Berry on Top is the sixth and final book in the Farm Fresh Romance series, and readers can look forward to a new series with some carryover of characters: the Urban Farm Fresh Romance series will be set in Spokane, Washington.

As well as the Farm Fresh series, Canadian author Valerie Comer has also written the Riverbend Novellas series and a stand-alone fantasy novel, Majai’s Fury. For more about the author and her books, visit valeriecomer.com.

[Review copy from my personal library.]

When We Get into Trouble

“Didn’t I see you out there in the olive grove with Jesus?”
Again Peter denied it. And immediately a rooster crowed.
John 18:26b-27, NLT*

Peter loved Jesus. I’m sure he wholeheartedly meant his earlier vow that he’d never deny his Lord. (Matthew 26:31-35)

Yet here he was, doing that very thing. Matthew’s account says Peter’s denial was so intense it involved cursing. And that when the rooster crowed and he realized what he’d done, he fled, “weeping bitterly.” (Matthew 26:69-75)

Why did he do it? Was he afraid? Or was he trying to stay “under cover” in case there was a chance to rescue Jesus?

Whatever his motivation, Peter’s denial came because he was acting on his own initiative and in his own strength.

Isn’t that when we get into trouble, too?

Trust in the Lord with all your heart;
do not depend on your own understanding.
Seek his will in all you do,
and he will show you which path to take.
Proverbs 3:5-6, NLT*

Our best intentions can blow up in our faces. Peter’s experience reminds us how important it is to learn to listen to and rely on the Lord. He also reminds us of Jesus’ loving forgiveness when we mess up (see John 21).

Our God and Saviour, Your grace to forgive is beyond our understanding, but we receive it gladly and we rely on it often. Teach us to walk closer to You, to trust You instead of ourselves. Slow us down to listen before we leap. Make us people after Your own heart.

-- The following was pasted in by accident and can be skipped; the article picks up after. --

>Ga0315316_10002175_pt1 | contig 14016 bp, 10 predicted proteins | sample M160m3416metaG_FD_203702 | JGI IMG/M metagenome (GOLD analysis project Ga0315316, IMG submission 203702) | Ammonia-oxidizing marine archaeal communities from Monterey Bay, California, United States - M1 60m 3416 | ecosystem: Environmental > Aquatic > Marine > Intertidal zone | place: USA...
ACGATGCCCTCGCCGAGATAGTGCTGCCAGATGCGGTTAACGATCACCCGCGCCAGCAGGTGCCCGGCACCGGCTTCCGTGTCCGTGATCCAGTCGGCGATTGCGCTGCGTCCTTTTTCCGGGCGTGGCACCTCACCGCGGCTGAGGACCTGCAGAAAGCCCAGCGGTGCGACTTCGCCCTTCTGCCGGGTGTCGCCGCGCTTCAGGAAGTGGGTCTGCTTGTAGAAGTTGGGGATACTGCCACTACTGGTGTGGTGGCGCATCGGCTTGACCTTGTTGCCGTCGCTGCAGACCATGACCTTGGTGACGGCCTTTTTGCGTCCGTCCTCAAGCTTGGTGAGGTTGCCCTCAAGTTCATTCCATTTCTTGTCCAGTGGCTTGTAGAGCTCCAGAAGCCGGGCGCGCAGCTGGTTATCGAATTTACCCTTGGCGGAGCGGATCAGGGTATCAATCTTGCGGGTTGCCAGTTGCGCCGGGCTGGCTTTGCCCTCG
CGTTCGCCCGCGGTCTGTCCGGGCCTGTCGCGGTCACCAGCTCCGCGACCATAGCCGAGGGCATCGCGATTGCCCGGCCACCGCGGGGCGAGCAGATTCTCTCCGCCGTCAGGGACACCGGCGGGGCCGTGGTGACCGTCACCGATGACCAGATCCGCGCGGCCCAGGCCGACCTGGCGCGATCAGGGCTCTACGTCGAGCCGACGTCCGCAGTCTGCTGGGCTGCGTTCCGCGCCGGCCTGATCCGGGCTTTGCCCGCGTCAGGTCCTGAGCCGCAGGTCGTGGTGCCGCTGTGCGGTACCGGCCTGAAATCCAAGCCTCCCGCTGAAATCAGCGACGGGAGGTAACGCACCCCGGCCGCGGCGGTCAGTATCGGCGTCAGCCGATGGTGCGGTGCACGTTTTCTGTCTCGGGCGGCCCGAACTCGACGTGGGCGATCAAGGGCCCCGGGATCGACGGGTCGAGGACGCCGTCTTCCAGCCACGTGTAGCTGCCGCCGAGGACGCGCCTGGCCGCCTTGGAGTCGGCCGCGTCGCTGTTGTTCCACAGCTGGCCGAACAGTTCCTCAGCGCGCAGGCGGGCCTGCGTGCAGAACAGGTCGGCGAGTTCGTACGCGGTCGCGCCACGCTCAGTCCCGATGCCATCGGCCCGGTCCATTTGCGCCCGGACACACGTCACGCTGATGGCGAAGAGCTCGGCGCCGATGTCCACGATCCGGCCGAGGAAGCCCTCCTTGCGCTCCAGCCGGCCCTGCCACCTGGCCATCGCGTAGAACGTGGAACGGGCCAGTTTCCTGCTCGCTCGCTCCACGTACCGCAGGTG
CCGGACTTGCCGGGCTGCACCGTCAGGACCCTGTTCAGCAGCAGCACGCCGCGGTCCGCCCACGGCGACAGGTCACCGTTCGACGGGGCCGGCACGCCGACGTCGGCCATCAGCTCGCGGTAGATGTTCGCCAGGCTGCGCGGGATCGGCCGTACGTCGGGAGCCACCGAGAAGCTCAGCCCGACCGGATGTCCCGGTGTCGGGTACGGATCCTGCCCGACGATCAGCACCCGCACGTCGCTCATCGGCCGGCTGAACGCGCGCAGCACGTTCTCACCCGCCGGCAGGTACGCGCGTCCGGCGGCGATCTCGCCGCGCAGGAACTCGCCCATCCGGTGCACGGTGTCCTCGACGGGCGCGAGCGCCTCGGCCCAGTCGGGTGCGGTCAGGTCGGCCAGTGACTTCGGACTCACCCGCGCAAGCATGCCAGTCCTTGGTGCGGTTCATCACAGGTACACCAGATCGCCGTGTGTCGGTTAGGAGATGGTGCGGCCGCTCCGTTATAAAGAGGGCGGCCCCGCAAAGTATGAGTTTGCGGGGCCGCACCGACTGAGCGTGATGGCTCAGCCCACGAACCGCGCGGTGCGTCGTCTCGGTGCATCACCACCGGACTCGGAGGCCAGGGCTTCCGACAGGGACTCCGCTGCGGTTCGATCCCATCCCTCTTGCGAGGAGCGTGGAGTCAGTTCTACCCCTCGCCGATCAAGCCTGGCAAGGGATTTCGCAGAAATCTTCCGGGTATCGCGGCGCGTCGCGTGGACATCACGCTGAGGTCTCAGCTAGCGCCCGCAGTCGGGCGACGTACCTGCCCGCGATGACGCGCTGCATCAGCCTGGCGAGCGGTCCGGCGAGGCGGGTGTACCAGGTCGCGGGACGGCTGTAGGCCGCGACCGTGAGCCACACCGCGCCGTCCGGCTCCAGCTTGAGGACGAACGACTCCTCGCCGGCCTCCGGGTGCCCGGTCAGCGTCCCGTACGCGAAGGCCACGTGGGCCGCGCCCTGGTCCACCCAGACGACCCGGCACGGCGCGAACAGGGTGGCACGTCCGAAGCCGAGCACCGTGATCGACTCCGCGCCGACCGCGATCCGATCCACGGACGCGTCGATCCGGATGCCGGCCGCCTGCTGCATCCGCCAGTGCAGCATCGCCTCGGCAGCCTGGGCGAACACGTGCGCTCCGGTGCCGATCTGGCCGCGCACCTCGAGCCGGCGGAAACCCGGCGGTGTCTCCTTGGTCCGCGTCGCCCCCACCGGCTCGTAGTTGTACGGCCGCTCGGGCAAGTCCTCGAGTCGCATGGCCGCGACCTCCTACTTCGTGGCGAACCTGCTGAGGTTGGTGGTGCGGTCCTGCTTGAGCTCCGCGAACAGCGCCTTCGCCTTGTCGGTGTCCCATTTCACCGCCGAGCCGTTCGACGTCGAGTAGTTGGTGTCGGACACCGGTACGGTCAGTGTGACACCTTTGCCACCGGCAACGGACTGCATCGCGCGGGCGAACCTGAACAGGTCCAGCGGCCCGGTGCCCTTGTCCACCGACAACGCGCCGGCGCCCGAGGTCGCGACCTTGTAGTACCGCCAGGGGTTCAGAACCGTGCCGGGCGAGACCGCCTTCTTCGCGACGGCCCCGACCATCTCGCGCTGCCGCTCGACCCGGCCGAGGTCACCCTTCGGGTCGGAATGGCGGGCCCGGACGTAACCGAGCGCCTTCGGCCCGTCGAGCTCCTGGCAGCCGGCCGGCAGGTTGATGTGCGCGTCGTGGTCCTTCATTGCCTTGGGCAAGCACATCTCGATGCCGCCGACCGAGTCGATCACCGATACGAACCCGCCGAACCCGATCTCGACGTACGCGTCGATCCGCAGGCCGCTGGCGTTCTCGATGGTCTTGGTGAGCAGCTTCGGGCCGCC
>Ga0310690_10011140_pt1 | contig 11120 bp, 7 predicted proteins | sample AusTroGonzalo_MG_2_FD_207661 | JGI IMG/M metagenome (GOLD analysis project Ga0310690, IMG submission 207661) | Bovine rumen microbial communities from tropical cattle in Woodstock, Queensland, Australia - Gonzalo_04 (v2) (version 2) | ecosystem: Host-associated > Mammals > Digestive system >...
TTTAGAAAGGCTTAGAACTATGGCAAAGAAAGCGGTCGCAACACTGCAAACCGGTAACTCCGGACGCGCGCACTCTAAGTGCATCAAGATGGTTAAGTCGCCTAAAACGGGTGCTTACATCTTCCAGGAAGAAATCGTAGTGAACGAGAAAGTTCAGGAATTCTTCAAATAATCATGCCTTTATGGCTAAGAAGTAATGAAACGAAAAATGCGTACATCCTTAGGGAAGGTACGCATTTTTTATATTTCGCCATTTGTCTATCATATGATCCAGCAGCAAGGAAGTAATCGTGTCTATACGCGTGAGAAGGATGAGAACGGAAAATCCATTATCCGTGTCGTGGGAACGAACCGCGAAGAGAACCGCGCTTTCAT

What better prayer than Matt Maher‘s “Lord, I Need You“?

*New Living Translation (NLT) Holy Bible. New Living Translation copyright © 1996, 2004, 2007 by Tyndale House Foundation. Used by permission of Tyndale House Publishers Inc., Carol Stream, Illinois 60188. All rights reserved.

Because You Belong to the Lord

Now I appeal to Euodia and Syntyche. Please, because you belong to the Lord, settle your disagreement.
Philippians 4:2, NLT*

Because you belong to the Lord.

We forget this perspective, forget that belonging to the Lord is supposed to make a difference in our behaviours and our motivations. Not so we can earn more love (or more salvation) – we can’t —  but because we love this God who loved us first.

We want to please Him. And we want the people around us to see the difference He makes in our lives. In cases like this, to see that we value loving Him more than we cherish our very real hurts and disagreements.

Euodia and Syntyche have had a serious falling out. They’ve worked as a team before, likely been close, so this is more painful than if they’d never been friends. Or perhaps they never really got along but were able to overcome it until now.

The friction is hurting the local body of believers. It’s also giving ammunition to the scoffers who think all this love-and-unity stuff is too good to be true.